LSO‘s pairing of the hardly known Stabat Mater by the almost unknown Szymanowski with the ever so well-known Brahms Requiem was inspired. The former turns out to be somewhat Goreckian (though it pre-dates his 3rd Symphony by c.50 years!) and I rather liked hearing it for the first time. Somehow, the Brahms lacked sparkle – certainly not due to the soloists (Sally Matthews and Christopher Maltman) and not really to the playing of the LSO or the singing of the LSC, but lacked sparkle it did. A bit of a puzzle.

Dance

BalletBoyz: The Talent 2013 shows extraordinary growth since their first work four or so years ago. This group of 10 male dancers are unique and the new pieces from Liam Scarlett and Russell Maliphant, though quite different,  both suited them perfectly. Scarlett’s Serpent flowed organically in a hypnotic way whilst Maliphant’s Fallen was edgier and animalistic; I loved them both.

I got the last ticket for Arthur Pita’s dance-theatre piece The Metamorphosis on the day of the performance and it will no doubt be in my highlights of the year when things booked six months before will be forgotten! It’s the first time I’ve seen The Linbury Studio Theatre at Covent Garden in traverse, which meant a better view from my standing position.  Kafka’s tale of a man who turns into an insect is puzzling but mesmerizing and Edward Watson is extraordinary, moving in ways I didn’t think were possible for 80 minutes (8 times in 8 days!). Never has a spontaneous standing ovation been so richly deserved.

Over in Budapest, I saw a lovely production of John Cranko’s ballet of Onegin The music is a mash-up of Tchaikovsky pieces, the design was gorgeous and the dancing beautiful. It was hard to follow the story as they’d run out of programmes (which contained the synopsis in English), so I just let it wash over me – aurally and visually – without really caring what it was all about!

 Art

 An afternoon of two contrasting exhibitions started at the gorgeous (but not very suitable) Two Temple Place for a show called Amongst Heros : the artist in working Cornwall. It’s mostly 19th / 20th century pictures of fishing and fishermen with seascapes and mining scenes and portraits of locals. The highlights were by Charles Napier Hemy (who has popped up all over the place since I first saw his work in Penzance) and Stanhope Forbes, someone new to me whose pictures are wonderful and who will hopefully now also pop up all over the place. At Tate Modern, the Roy Liechtenstein retrospective proves he’s not a one-trick pony in terms of subjects, but is in terms of technique and style. The cartoons are well-known but the landscapes, abstracts etc less so and I enjoyed seeing them, but by the 14th room you’re more than sated.

I thoroughly enjoyed Light Show at the Hayward Gallery – 25 installations that play with light in some way. In addition to the usual suspects like Turrell and Flavin, there were lots of new names (to me). The booking system meant that the numbers were well controlled; great to see a gallery not being too greedy at the expense of visitor enjoyment.

The Bride & The Bachelors at the Barbican Art Gallery brings together the work of ‘artists’ Marcel Duchamp, Robert Rauschenberg & Jasper Johns with the music of John Cage and the dance of Merce Cunningham. For me, it’s well curated bollocks, particularly the work of Duchamp, the key influence on the others. Some of Johns’ work is good as is some of Cage’s, but the rest seems pointless to me.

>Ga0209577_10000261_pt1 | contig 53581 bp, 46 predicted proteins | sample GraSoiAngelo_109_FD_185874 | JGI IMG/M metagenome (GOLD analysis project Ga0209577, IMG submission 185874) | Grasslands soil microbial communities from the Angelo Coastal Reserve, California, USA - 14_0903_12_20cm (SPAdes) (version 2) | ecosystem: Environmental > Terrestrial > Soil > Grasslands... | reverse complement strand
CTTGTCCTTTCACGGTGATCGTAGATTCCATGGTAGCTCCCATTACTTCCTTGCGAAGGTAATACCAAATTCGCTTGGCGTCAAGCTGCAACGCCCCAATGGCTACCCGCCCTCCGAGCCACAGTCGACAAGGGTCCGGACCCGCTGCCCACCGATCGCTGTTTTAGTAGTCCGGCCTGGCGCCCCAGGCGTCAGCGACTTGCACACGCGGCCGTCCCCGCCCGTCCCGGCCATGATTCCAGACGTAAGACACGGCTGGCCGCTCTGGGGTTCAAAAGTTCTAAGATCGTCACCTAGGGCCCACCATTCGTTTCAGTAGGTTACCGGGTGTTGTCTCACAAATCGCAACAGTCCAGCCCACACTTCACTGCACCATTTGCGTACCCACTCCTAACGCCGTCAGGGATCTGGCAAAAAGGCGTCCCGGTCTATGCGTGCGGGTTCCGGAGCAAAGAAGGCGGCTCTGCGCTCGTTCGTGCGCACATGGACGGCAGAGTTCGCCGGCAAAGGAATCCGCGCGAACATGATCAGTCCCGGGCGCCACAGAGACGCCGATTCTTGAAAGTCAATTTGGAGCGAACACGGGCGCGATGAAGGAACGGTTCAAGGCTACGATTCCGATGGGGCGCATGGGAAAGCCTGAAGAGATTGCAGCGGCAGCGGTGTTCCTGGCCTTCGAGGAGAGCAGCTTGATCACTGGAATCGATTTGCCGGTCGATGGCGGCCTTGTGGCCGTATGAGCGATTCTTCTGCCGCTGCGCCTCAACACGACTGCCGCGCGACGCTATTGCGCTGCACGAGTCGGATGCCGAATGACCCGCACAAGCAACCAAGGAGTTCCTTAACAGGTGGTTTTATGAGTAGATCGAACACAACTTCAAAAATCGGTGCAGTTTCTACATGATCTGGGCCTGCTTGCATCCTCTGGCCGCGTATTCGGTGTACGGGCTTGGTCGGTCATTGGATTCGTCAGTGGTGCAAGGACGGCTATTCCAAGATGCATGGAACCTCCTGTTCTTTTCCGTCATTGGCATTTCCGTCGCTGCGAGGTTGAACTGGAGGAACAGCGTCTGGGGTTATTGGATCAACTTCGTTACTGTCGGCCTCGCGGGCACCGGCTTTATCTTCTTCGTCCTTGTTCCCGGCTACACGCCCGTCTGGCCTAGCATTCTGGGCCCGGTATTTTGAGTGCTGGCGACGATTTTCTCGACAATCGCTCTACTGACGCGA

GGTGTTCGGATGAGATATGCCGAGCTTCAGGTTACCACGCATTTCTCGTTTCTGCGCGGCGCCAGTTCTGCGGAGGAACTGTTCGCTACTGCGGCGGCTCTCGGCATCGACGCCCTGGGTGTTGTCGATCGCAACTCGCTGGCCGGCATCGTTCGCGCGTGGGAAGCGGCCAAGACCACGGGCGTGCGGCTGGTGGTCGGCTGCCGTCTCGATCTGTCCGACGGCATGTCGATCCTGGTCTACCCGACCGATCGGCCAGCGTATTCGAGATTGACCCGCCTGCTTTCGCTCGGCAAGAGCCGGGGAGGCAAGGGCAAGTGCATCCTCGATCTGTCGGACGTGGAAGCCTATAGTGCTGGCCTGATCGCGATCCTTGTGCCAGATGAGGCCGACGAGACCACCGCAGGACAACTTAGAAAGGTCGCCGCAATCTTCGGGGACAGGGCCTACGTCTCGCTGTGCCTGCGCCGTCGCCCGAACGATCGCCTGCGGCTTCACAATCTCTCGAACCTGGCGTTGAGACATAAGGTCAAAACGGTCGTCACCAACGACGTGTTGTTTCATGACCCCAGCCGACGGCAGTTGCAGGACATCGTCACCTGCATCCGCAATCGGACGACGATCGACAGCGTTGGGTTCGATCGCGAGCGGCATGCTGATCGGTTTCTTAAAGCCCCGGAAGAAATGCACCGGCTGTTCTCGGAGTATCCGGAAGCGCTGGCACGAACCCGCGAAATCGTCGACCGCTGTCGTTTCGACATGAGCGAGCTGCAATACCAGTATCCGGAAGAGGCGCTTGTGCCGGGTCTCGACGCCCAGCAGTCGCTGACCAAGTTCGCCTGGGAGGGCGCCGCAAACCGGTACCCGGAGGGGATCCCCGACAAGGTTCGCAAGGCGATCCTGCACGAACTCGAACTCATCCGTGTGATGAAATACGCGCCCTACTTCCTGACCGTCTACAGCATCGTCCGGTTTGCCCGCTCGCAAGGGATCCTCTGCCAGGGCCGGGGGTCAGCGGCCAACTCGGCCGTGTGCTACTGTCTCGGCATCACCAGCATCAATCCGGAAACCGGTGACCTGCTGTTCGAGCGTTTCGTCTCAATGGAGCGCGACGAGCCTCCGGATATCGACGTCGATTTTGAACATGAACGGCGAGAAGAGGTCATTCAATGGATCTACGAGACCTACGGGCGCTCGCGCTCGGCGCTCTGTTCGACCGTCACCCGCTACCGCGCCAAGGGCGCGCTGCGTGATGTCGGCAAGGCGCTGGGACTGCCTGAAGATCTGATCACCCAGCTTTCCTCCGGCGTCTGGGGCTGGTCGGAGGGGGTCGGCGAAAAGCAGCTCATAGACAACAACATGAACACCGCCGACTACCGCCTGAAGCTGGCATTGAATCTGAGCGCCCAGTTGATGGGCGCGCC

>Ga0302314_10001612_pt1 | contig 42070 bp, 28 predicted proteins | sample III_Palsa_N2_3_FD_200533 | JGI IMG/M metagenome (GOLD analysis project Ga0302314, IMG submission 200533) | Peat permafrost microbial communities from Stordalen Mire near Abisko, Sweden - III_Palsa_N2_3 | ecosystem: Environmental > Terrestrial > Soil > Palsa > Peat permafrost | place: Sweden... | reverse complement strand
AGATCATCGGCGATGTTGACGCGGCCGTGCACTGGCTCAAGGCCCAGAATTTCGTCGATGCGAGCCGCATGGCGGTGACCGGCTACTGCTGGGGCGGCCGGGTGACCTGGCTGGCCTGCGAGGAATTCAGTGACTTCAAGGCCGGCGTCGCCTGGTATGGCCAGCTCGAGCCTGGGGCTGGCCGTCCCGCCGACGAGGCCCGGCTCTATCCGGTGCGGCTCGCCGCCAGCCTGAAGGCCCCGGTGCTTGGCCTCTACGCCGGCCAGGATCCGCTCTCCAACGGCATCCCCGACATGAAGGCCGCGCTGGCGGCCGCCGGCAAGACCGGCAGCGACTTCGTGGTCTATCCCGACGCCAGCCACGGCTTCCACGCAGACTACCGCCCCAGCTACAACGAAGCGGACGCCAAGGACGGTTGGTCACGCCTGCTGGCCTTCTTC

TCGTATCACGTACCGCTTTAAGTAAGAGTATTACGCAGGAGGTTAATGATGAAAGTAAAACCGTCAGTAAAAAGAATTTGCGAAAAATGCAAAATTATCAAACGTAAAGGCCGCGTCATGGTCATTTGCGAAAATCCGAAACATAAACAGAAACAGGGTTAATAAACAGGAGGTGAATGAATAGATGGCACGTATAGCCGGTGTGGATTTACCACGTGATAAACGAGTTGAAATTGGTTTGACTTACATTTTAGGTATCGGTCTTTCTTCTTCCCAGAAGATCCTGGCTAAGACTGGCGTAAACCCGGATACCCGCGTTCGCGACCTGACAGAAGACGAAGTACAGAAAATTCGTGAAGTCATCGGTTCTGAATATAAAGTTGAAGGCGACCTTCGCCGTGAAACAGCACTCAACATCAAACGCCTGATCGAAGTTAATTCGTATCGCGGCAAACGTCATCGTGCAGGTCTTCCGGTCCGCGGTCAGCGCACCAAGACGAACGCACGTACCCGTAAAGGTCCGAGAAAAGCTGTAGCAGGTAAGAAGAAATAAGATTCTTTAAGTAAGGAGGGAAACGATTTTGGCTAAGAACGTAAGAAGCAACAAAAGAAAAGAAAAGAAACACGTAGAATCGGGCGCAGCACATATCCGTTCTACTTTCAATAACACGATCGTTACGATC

I have to confess I’d never heard of artist Kurt Schwitters. Some of his Tate Britain exhibition was familiar, though, but I think this may be indicative of his influence rather than previous sightings. His collages date back to the 30’s and seem ahead of their time, but there were an awful lot of them and it got a bit monotonous. I rather liked Simon Starling‘s Duveen Gallery commission – a film of previous commissions (apparently re-staged) made by what looked like a flying camera, and the screen the only object in a giant atmospherically lit space.

George Bellows at the RA is a great exhibition of an artist I’ve never heard of. His late 19th / early 20th century paintings and drawings vary from boxing to cityscapes to landscapes to portraits to seascapes and they are wonderful. How is it possible someone this good can pass you by?

Back at the NPG, there’s a surprisingly good exhibition of George Catlin‘s paintings of native Americans first shown in London in 1840. The blurb accompanying a picture of the Mandan tribe suggested they intermarried with descendants of a 12th century Welsh prince called Madoc; that came as a bit of a shock!

At Somerset House, there’s an eclectic exhibition of photos called Landmark which ranges from landscapes to satellite shots to arty images, but all with the theme of planet Earth and an underlying environmental message. It was very good, but I wish they’d said where each picture was taken as I kept puzzling over locations!

Film

I thoroughly enjoyed Arbitrage, a multi-layered piece about a wealthy New York financier who embarks on both a business and personal cover up. It’s a gripping thriller which takes unexpected turns and Richard Gere is outstanding in the lead role.

I wasn’t sure I wanted to see Side Effects, but I was so glad I did. It lulls you into thinking you know what it’s about then turns a corner and takes you somewhere else. It really did keep you guessing until the end and enthralled throughout.